One common thread connecting these four entities is that each of their directors were involved in aggressively alleging (unsubstantiated) claims from January 2017 through early 2020 that Russian interference had helped Donald Trump win the 2016 election by using inauthentic bots and troll accounts on social media.

Each of the four entities comprising EIP is also deeply connected to the US military and foreign policy establishment. …

Below is EIP leader Alex Stamos explaining the whole DHS-EIP partnership was set up to outsource censorship through EIP, “to try to fill the gap of the things that the government could not do themselves” because the government “lacked both kinda the funding and the legal authorizations”:

“Lack of legal authorizations” is a nice way of saying “illegal.” At best, legally dubious. So right there, you have Stamos directly saying the government couldn’t do it, so the government deputized Stamos’s politically like-minded outside network to do the dirty work. …

The deeper you look into EIP’s data and DHS meetings, the clearer it becomes that the entire DHS outsourced censorship structure was set up in June 2020 to pre-ban speech that could energize or mobilize opposition to a future “red mirage, blue shift” scenario five months away on Election Day.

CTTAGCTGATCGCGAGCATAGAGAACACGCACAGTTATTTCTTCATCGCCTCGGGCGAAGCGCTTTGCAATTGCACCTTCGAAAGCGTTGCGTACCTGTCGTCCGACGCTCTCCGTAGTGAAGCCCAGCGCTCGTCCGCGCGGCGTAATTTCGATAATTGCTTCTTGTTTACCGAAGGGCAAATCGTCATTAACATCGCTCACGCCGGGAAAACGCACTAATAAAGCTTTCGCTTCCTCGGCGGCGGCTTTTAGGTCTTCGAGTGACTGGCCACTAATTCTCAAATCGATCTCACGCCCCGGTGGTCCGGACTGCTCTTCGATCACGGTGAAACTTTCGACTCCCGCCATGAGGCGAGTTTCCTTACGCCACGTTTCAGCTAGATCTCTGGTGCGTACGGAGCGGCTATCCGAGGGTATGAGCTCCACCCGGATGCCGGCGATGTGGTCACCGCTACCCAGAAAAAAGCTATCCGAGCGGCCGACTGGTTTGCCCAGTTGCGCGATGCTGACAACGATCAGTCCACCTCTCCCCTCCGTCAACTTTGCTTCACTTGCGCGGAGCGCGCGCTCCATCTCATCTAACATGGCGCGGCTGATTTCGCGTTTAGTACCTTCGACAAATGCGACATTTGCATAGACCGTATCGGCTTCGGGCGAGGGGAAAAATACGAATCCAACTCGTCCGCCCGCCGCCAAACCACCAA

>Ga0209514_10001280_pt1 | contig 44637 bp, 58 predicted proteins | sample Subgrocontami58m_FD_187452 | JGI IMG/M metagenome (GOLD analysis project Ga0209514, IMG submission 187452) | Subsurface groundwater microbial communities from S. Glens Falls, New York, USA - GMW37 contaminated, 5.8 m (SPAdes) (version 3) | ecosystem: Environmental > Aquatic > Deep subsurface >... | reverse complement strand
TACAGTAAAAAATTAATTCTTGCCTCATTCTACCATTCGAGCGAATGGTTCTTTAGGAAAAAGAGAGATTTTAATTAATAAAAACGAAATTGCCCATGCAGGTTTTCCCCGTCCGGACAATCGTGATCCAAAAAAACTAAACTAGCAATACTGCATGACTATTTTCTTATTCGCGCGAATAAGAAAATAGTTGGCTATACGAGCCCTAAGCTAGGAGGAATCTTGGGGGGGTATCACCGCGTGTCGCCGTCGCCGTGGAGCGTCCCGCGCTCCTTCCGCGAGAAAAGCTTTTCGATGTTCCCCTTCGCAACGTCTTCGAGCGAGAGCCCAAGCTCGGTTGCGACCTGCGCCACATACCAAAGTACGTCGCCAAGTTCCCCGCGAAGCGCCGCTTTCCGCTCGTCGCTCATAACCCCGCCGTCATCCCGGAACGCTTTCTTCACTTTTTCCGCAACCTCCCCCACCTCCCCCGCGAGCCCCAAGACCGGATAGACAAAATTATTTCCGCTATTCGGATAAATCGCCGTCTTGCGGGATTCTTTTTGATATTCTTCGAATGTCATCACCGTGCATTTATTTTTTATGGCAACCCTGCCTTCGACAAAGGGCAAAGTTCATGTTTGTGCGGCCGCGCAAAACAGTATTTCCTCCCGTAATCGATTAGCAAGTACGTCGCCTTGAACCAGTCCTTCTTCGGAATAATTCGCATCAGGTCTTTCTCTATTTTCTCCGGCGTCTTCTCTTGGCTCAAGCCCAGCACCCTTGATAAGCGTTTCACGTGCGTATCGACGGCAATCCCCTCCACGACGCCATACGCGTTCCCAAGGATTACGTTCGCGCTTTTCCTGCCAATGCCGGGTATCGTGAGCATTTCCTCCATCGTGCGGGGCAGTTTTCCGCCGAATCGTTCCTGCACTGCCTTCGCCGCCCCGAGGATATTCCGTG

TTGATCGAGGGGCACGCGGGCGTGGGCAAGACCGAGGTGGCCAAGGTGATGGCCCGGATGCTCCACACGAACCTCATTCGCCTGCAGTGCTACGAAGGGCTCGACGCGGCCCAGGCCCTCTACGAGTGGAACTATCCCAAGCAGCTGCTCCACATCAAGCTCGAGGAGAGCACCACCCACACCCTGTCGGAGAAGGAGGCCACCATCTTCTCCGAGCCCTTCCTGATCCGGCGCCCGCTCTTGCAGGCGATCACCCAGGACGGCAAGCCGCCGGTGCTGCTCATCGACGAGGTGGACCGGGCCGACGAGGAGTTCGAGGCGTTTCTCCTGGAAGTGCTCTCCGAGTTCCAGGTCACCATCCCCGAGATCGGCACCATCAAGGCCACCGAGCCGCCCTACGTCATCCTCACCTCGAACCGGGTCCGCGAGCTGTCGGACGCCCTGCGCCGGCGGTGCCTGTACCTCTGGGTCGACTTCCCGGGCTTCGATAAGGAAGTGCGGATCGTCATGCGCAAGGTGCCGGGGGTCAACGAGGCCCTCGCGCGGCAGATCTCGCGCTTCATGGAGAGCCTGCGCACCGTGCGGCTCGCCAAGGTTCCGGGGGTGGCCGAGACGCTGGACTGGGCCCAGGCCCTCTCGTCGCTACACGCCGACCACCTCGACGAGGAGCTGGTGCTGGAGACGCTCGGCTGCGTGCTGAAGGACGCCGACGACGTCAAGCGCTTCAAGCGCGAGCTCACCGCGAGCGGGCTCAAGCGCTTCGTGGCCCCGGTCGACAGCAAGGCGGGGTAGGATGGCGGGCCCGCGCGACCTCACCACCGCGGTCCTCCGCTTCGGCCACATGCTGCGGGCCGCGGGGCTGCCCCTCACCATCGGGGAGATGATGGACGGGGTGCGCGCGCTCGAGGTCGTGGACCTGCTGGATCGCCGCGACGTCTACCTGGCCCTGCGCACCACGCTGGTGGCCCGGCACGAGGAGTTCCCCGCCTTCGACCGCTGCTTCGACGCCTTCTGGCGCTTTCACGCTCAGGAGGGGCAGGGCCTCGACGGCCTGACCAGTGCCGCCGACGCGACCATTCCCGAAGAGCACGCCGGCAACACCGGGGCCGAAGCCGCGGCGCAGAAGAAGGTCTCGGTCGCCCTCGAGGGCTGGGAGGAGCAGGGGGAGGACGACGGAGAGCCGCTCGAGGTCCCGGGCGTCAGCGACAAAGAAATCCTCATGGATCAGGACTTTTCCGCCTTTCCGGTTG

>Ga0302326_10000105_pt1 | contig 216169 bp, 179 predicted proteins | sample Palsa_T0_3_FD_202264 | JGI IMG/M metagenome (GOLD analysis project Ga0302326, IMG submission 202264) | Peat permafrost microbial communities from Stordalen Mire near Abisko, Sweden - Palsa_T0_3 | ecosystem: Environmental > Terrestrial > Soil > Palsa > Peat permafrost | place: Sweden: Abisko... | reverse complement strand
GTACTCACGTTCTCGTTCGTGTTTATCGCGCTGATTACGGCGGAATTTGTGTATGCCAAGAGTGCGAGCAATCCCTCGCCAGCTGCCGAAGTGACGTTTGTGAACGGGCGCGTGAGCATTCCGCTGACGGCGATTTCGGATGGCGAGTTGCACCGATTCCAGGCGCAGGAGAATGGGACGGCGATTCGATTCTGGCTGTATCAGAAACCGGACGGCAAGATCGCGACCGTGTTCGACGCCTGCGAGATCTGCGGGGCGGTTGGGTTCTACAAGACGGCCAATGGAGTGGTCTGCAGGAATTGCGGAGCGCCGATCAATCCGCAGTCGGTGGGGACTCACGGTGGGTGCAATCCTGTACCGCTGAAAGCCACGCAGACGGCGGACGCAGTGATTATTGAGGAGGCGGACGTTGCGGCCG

EIP specifically sought out that exact image above to censor from social media. For example, EIP details how they repeatedly got TikTok to ban posts such posts because they “delegitimize the election results” …

To understand the AI technology EIP uses to track and monitor citizen speech, the below clip provides a useful lens:

EIP is well aware that pre-censoring US citizen debate about mail-in ballots five months before an election has the impact of devastating the ability of concerned citizens to pressure their state representatives to take legal action on changing voting procedures.

Read it all, wearing your shocked face.

How long before this methodology pops up in the rest of the west?